Suftaja, or demand notes at a distance. These were used, like the later European bills of exchange, to transfer money over long distances. Under Muslim law, a suftaja was a "loan of money in order to avoid the risk of transport." Suftaja had been in widespread use at least since ancient Persia. Unlike many bills of exchange, they were payable in coin (by weight) on demand rather than on a specific date. They cost a fixed fee rather than interest, although the fee could vary depending on the distance between cities without violating usury laws.

Hawala, or an order to pay. This was similar to a modern check, but more cumbersome. Hawala was an order to a third party to pay the recipient in coin. In legal form, it was a delegation of a debt from the maker to the payer, and had to be made before a notary to verify the payer's assent.

Three big differences between Muslim commercial payments at their zenith and the later European practices that gave birth to the industrial revolution and modern capitalism were:

(1) The Muslims did not combine deposit banking with loans of deposits. One consequences was no market for commercial paper by which the ongoing costs of a business (especially wages and overhead) could be financed.

(2) Perhaps related to (1), the lack of large commercial organizations such as the later Dutch and British India companies. For example, Arab trading ships , while common from the Mediterranean to Indonesia, tended to be owned by individuals.

(3) Stricter enforcement of usury laws (perhaps also the cause of (1)). This was also a problem in Europe until the 14th century Genoese, among others, developed contracts based on bills of exchange that essentially mimicked loans with interest but without overtly charging interest. The saftaja and hawala by contrast were more rigid forms that could not be varied to hide interest without attracting the wrath of clerics.

Despite the advances they later made, it's clear that Europe did not come up with their 14th century commercial innovations from scratch. Rather, Italy and the Hanseatic cities, and later the Dutch and the English, stood on the shoulders of giants -- on commercial practices, institutions, and techniques that had been evolving in the Middle East since the clay commercial documents of ancient Sumer.

Thursday, November 03, 2005

Metabolite schedule

Chief Justice Roberts has recused himself from Metabolite, so there will be eight justices deciding the case including Stevens. Here is the schedule:

Laboratory Corp. of America Holdings v. Metabolite Laboratories, Inc., Supreme Court No. 04-607: Briefing schedule through January 2005; hearing February-April 2006; decision by June 2006.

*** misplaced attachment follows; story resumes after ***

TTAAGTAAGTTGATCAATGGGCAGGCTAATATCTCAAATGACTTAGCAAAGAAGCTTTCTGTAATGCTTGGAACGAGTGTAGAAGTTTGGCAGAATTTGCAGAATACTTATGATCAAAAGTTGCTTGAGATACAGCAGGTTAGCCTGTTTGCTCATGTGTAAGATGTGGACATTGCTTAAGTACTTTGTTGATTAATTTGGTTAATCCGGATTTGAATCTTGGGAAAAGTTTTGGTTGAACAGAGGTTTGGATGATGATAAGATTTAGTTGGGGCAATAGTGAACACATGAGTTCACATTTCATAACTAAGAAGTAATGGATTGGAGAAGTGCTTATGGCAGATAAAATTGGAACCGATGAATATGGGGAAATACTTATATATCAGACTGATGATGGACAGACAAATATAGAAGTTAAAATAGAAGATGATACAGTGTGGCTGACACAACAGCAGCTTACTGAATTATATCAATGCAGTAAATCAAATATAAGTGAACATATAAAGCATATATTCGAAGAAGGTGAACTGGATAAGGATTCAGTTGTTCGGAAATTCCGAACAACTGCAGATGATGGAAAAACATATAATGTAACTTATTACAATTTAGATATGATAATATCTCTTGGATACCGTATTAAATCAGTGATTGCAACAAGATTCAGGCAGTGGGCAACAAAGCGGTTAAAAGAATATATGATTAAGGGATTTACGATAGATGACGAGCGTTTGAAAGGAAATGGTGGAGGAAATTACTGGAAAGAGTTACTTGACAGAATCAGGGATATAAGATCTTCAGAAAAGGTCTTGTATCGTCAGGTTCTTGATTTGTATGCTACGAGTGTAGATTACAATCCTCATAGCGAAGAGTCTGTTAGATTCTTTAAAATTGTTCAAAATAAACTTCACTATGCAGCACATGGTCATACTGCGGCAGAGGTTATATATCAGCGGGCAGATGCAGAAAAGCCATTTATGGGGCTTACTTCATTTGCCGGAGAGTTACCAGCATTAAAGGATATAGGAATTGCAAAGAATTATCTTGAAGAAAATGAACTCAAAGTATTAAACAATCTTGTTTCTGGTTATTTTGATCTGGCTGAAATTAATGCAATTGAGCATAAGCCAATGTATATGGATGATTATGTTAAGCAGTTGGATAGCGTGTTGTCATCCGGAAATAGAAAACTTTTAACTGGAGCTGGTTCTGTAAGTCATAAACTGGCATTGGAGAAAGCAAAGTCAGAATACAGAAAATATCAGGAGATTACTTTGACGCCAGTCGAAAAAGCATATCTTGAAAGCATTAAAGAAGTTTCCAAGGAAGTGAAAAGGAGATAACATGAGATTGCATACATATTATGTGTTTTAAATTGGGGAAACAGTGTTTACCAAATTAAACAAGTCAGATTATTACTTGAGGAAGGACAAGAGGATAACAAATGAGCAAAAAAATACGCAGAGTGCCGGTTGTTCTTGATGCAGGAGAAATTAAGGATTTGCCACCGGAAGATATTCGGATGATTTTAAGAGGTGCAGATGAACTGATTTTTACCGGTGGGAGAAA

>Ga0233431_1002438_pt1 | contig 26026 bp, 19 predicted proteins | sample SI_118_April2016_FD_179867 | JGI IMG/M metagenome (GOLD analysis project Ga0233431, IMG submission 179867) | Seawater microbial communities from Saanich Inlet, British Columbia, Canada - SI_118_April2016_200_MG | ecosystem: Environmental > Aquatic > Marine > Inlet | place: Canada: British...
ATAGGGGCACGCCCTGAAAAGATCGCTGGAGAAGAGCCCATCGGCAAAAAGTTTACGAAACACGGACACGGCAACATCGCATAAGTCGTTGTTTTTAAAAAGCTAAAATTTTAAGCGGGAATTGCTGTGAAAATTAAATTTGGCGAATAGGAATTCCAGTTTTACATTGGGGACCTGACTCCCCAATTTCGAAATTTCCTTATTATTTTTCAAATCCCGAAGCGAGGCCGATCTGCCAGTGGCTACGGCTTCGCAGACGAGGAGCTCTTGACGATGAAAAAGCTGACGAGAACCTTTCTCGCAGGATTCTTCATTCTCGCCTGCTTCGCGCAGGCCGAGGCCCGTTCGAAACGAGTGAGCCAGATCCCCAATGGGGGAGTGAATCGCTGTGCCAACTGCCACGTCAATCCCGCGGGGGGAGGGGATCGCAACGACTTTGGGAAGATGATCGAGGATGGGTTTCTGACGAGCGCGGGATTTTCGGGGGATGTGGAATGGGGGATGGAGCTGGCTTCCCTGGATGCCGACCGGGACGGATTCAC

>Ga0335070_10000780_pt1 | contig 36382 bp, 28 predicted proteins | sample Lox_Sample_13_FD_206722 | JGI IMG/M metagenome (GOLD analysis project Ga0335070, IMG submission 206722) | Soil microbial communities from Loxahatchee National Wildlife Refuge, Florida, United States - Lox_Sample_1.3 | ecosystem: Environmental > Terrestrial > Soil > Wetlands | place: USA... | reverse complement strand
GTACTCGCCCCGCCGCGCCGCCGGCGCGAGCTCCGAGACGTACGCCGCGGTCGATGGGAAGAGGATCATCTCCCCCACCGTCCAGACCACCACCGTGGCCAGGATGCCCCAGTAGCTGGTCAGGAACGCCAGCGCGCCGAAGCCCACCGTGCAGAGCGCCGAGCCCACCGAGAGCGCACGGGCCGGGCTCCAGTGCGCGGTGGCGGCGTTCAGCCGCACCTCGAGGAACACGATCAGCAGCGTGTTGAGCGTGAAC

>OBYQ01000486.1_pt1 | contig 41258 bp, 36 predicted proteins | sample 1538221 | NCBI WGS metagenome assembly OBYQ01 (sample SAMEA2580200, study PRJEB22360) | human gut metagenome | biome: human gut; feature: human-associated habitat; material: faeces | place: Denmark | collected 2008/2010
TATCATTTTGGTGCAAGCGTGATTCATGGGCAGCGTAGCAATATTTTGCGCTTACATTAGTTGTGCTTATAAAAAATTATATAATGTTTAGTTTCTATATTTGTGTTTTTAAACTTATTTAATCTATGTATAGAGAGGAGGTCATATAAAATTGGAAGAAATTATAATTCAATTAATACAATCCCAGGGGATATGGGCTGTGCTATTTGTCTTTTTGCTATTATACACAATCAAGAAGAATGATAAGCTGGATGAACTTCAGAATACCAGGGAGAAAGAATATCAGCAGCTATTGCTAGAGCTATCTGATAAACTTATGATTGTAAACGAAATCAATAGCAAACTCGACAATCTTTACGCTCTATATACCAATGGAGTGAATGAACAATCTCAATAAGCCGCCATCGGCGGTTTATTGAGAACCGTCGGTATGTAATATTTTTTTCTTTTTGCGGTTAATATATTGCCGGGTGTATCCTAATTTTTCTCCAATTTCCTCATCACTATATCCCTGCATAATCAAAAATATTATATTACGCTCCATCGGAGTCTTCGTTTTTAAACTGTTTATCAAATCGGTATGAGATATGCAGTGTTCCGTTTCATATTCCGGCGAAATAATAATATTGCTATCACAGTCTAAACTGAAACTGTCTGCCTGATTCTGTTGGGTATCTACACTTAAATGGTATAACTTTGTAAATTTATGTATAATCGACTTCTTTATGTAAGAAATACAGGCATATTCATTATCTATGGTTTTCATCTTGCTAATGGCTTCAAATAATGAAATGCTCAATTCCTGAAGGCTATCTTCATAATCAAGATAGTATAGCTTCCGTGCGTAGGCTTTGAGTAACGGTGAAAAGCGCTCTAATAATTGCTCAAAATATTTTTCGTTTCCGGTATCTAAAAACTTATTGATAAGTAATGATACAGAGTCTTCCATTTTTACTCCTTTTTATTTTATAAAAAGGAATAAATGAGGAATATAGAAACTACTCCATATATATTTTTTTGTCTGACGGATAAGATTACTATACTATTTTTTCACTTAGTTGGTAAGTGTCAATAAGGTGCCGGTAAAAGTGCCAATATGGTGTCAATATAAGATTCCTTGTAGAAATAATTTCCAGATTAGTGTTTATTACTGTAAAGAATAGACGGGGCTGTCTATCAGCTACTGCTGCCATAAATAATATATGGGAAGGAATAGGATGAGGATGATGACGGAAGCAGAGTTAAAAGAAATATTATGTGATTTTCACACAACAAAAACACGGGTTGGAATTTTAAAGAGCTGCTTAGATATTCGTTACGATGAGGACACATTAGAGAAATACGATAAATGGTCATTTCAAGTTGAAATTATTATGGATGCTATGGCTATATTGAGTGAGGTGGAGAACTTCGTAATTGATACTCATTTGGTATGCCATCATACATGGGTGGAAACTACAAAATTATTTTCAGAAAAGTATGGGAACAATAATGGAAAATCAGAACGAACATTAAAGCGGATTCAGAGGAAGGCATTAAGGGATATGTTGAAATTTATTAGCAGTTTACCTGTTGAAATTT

Although the case may be decided on narrower grounds, it's possible that this case could have profound implications for software and business method patents, especially if Justice Stevens' methodology in the 1978 case Parker v. Flook is applied here. I describe a clarified version of this methodology in a paper on the origin of U.S. software patents I wrote earlier this year. Here is a brief summary of that methodology and of Metabolite.

Wednesday, November 02, 2005

Augustus' solar timekeeper

The University of Oregon is recreating a famous Roman sundial from 10 B.C. which doubled as a clock and calendar. A few decades earlier the Roman comic writer Plautus put into the mouth of an idle character a complaint against shared standards of time and scheduling:

“The gods confound the man who first found out

How to distinguish the hours. Confound him too,

Who in this place set up a sundial,

To cut and hack my days so wretchedly

Into small pieces! When I was a boy,

My belly was my sundial – only surer,

Truer, and more exact than any of them.

This dial told me when ‘twas the proper time

To go to dinner, when I ought to eat;

But nowadays, why even when I have,

I can’t fall to unless the sun gives leave.

The town’s so full of these confounded dials!”

As I described my article "A Measure of Sacrifice," the Romans recognized astronomical time as a measure of sacrifice, but it was the medieval bell and clock makers who gave us our modern sense of precise shared time. Precise and objectively measured time used as measure of sacrifice is one of the patterns of integrity basic to modern civilization. I describe some of the latest research in securely sharing time and determining the order of events on the Internet in "Advances in Distributed Security."